Sixty Days — A prime-time look at the 2018 Legislative Session
The Last 24
A Florida court sided with Gov. Rick Scott that emergency generator rules for elder care facilities can stay in effect while they are in the appeals process.
Meanwhile, South Florida Democrats are aiming to improve nursing homes by encouraging greater use of electronic monitoring devices, also known as granny cams, by patients’ family members.
The state government operations budget would again get about $2 billion for 2018-19, under recommendations from Gov. Scott.
An appeals court ordered a new trial in a Pinellas County case in which tobacco companies were ordered to pay $12 million for the death of a smoker who was diagnosed with lung cancer when he was 42.
And the head Florida’s Department of Children and Families pitched a House committee for more money to hire more child protective investigators, calling them overworked and underappreciated.
Quote of the Day
“I believe if someone is going to be accused, the accuser should have to come forward … I don’t agree much with Bondi. But if somebody is gonna come back 5, 6, 10 years later and say this happened, it can’t be in the shadows. It has to be in the daylight.” — Orlando attorney John Morgan, agreeing with Attorney General Pam Bondi about sexual misconduct accusations against Sen. Jack Latvala.
Bill Day’s Latest
And now the tough work begins.
Sen. Rob Bradley, the Fleming Island Republican who currently chairs the Senate Appropriations Committee, took the panel’s reins Wednesday, including moving a bill to replace a Confederate statue representing Florida in the U.S. Capitol with one of educator/activist Mary McLeod Bethune. Reporters caught up with Bradley after that hearing. (Questions and answers are edited for brevity and clarity.)
Q: What are your thoughts on Gov. Scott’s proposed state budget for 2018-19, released this week?
A: The governor’s budget is very promising. His priorities are in line with a lot of the Senate’s priorities, including the environment, as well as higher education. There are some policy disagreements between the Senate and the governor, but his overall financial commitment is something we are very comfortable with.
Q: Do you have any immediate concerns about his workforce development spending proposal?
A: I think it is incumbent on the Legislature to provide sufficient guide rails for taxpayer money that is spent. $85 million is a lot of money. I’ve previously expressed concern there are not enough guide rails. I continue to have those concerns. I am open to discussing that pot of money. We’re all open to discussion.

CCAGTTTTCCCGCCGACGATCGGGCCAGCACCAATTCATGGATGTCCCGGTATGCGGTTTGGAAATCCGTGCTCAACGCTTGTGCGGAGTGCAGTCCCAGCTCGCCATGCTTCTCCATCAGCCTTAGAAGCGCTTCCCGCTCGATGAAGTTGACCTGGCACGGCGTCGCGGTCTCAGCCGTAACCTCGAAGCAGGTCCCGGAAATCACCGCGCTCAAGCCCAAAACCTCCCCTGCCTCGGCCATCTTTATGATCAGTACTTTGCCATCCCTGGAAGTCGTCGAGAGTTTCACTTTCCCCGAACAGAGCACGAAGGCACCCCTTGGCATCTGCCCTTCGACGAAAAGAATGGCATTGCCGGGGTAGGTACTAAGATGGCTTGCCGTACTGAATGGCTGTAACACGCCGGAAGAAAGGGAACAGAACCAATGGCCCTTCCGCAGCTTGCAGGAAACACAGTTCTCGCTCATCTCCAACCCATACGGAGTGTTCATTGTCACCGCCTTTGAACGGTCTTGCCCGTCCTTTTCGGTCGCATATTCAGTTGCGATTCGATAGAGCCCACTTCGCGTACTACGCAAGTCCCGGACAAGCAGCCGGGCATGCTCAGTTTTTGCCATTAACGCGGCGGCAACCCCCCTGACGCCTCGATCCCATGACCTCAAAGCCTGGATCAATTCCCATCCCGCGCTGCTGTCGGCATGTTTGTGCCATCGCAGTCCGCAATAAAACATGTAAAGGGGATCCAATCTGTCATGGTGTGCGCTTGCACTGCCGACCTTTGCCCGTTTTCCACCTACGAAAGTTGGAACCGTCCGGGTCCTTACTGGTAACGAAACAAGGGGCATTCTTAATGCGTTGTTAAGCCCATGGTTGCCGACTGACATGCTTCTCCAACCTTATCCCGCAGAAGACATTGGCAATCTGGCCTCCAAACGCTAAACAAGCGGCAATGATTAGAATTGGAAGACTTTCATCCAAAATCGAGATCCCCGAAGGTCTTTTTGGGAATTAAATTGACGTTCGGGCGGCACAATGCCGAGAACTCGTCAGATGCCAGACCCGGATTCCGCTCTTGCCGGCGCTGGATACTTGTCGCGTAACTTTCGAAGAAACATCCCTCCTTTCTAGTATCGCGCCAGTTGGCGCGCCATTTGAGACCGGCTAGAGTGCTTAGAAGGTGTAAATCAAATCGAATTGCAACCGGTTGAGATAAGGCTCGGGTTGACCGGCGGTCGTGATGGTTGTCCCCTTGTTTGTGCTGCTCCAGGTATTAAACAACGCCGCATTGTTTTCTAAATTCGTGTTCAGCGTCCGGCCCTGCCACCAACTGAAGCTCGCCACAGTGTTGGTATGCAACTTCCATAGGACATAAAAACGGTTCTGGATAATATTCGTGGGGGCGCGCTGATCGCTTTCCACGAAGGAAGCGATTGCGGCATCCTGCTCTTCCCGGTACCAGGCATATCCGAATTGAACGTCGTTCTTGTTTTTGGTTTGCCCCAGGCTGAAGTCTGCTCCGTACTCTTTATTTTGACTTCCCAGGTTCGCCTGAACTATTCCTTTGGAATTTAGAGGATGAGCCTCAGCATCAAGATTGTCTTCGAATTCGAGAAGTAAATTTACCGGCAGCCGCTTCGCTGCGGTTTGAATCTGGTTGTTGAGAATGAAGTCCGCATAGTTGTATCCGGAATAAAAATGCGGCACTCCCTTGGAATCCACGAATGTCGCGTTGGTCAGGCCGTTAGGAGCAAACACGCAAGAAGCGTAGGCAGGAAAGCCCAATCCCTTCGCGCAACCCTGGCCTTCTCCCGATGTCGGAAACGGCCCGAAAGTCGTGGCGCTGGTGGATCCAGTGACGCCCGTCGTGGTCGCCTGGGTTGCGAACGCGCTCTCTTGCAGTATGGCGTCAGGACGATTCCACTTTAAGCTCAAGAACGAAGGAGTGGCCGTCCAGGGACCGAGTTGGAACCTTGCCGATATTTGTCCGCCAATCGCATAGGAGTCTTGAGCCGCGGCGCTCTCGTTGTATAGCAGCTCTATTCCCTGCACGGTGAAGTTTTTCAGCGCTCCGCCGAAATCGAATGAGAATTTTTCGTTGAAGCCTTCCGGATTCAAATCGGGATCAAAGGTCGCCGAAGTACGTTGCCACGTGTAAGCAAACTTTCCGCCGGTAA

Q: The governor uses the ‘required local effort’ money for education, and the Senate has generally been in favor of that, but the House considers that a tax increase.
A: It’s not a tax increase; it’s just simply not. If I were to buy a lawnmower for $200 and then later buy the same lawnmower as a present for my brother for $230, there’ll be more tax owed on the $230 purchase. That’s not a tax increase. That’s the same tax rate being applied to a purchase that is a little higher than it used to be.
Powerhouse firm Southern Strategy Group keeps bringing the heat with a bevy of new Florida signings:
— Kevin Marino Cabrera, Edgar Castro and Nelson Diaz registered to lobby for Brightgray Solutions. “We are software developers dedicated to creating disaster preparation and evacuation technology. WatchPoint AtRisk Registry is our premier solution for at-risk patients, the medical care community, and emergency professionals,” its website says.
— Mercer Fearington Jr. and Clark Smith registered to lobby for AZ Ocala Ranch, an Arizona developer that wants to build an “active adult community” in Marion County, and Gulfstream Natural Gas System.
— Fearington, Smith and David Browning registered to lobby for MMI Development, a Casselberry concern specializing in “large-scale projects.”
And the firm signed the cities of Palm Coast and Coral Gables.
The Next 24
The Senate Agriculture Committee will discuss the Rural and Family Lands Protection Program, which helps protect rural land from development. That’s at 8:30 a.m., 301 Senate Office Building, the Capitol.
The Senate Military and Veterans Affairs, Space, and Domestic Security Committee will take up a bill (SB 326) to help military veterans and their families get mental-health and substance-abuse services. That’s at 8:30 a.m., 37 Senate Office Building, the Capitol.
The House Children, Families & Seniors Subcommittee will receive briefings on issues related to human trafficking at 9 a.m., 12 House Office Building, the Capitol.
The House Oversight, Transparency and Administration Subcommittee will take up a bill (HB 359), to bar state agencies from investing money in companies that do business with the Maduro regime in Venezuela. That’s at 9 a.m., Morris Hall, House Office Building, the Capitol.
The Florida Supreme Court is expected to release weekly opinions at 11 a.m.
The House Select Committee on Hurricane Response and Preparedness will take up a series of issues, including issues related to debris removal and agriculture. It’s at noon, 404 House Office Building, the Capitol.
The South Florida Water Management District will hold one in a series of meetings about a reservoir project in the Everglades Agricultural Area. The project, south of Lake Okeechobee, is a priority of Senate President Joe Negron. That’s at 6 p.m., district headquarters, 3301 Gun Club Road, West Palm Beach.
The Commissioner of Education’s African-American History Task Force convenes for its annual meeting, 6 p.m., Rosen Shingle Creek, 9939 Universal Blvd., Orlando.